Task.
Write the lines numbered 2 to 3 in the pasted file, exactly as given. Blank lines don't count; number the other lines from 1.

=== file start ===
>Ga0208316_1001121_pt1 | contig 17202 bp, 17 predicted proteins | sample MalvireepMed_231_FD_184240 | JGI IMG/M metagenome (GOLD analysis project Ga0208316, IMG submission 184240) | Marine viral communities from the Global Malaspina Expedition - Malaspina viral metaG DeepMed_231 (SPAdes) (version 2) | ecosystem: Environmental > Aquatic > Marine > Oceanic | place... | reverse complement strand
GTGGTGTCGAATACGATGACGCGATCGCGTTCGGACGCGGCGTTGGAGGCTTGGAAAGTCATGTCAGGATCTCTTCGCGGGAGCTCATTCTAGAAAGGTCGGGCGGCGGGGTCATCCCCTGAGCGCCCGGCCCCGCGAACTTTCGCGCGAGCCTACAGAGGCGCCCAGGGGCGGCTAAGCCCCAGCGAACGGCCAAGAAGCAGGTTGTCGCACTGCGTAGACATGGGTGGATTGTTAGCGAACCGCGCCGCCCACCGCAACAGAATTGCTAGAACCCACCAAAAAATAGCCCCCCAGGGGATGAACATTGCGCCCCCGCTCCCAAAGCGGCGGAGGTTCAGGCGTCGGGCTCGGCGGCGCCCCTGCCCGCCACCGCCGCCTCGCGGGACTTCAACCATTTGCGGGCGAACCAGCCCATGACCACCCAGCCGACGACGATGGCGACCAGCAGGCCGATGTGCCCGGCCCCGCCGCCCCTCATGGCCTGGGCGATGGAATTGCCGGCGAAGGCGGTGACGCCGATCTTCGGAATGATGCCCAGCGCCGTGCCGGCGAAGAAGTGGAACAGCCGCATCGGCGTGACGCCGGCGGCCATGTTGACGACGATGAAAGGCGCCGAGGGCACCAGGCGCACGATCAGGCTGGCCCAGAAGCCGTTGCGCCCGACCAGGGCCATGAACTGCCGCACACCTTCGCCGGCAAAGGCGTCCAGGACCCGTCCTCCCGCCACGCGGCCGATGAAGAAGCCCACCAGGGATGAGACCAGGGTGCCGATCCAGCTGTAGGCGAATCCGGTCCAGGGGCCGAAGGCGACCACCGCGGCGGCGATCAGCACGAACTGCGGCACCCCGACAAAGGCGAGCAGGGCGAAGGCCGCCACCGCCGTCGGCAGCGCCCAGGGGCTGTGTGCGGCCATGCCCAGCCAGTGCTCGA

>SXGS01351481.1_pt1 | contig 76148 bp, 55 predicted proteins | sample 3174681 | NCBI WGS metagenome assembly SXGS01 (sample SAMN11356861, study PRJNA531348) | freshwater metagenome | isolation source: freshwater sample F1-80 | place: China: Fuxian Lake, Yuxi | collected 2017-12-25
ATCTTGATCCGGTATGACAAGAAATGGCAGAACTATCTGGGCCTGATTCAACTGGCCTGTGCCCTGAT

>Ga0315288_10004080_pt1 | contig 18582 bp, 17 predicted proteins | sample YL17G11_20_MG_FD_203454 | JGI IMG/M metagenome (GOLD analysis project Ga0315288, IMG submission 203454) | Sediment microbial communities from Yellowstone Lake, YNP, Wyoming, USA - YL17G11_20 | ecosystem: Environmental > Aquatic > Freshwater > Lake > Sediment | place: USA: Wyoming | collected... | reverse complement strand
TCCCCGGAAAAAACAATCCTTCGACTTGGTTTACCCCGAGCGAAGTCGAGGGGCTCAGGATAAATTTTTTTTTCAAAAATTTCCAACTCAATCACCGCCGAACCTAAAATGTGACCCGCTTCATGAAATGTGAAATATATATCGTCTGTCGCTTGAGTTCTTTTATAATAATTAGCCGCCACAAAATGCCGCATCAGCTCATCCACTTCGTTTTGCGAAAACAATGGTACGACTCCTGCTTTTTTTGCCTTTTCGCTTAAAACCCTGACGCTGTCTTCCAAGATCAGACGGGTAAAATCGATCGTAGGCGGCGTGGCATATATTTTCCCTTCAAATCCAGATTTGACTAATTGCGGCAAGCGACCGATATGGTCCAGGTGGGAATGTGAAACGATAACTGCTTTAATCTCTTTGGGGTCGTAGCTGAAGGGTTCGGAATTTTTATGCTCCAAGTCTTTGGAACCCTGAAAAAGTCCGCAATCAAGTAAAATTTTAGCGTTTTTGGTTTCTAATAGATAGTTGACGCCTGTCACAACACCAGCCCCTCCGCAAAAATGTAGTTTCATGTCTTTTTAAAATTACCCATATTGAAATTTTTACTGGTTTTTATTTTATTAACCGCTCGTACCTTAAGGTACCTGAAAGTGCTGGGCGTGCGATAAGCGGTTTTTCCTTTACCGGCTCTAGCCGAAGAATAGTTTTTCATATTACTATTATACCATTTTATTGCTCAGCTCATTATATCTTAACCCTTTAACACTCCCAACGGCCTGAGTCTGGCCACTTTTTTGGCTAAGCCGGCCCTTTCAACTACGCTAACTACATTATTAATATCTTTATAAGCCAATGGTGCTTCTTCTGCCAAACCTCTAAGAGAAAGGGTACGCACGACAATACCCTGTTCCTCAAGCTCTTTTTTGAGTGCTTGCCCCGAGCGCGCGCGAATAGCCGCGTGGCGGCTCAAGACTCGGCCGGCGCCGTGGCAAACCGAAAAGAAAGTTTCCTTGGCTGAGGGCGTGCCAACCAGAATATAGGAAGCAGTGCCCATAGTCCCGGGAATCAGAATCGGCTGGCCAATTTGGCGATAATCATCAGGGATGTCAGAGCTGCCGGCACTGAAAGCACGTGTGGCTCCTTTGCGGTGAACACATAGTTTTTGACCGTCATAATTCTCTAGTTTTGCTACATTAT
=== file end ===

GTGGTGTCGAATACGATGACGCGATCGCGTTCGGACGCGGCGTTGGAGGCTTGGAAAGTCATGTCAGGATCTCTTCGCGGGAGCTCATTCTAGAAAGGTCGGGCGGCGGGGTCATCCCCTGAGCGCCCGGCCCCGCGAACTTTCGCGCGAGCCTACAGAGGCGCCCAGGGGCGGCTAAGCCCCAGCGAACGGCCAAGAAGCAGGTTGTCGCACTGCGTAGACATGGGTGGATTGTTAGCGAACCGCGCCGCCCACCGCAACAGAATTGCTAGAACCCACCAAAAAATAGCCCCCCAGGGGATGAACATTGCGCCCCCGCTCCCAAAGCGGCGGAGGTTCAGGCGTCGGGCTCGGCGGCGCCCCTGCCCGCCACCGCCGCCTCGCGGGACTTCAACCATTTGCGGGCGAACCAGCCCATGACCACCCAGCCGACGACGATGGCGACCAGCAGGCCGATGTGCCCGGCCCCGCCGCCCCTCATGGCCTGGGCGATGGAATTGCCGGCGAAGGCGGTGACGCCGATCTTCGGAATGATGCCCAGCGCCGTGCCGGCGAAGAAGTGGAACAGCCGCATCGGCGTGACGCCGGCGGCCATGTTGACGACGATGAAAGGCGCCGAGGGCACCAGGCGCACGATCAGGCTGGCCCAGAAGCCGTTGCGCCCGACCAGGGCCATGAACTGCCGCACACCTTCGCCGGCAAAGGCGTCCAGGACCCGTCCTCCCGCCACGCGGCCGATGAAGAAGCCCACCAGGGATGAGACCAGGGTGCCGATCCAGCTGTAGGCGAATCCGGTCCAGGGGCCGAAGGCGACCACCGCGGCGGCGATCAGCACGAACTGCGGCACCCCGACAAAGGCGAGCAGGGCGAAGGCCGCCACCGCCGTCGGCAGCGCCCAGGGGCTGTGTGCGGCCATGCCCAGCCAGTGCTCGA

>SXGS01351481.1_pt1 | contig 76148 bp, 55 predicted proteins | sample 3174681 | NCBI WGS metagenome assembly SXGS01 (sample SAMN11356861, study PRJNA531348) | freshwater metagenome | isolation source: freshwater sample F1-80 | place: China: Fuxian Lake, Yuxi | collected 2017-12-25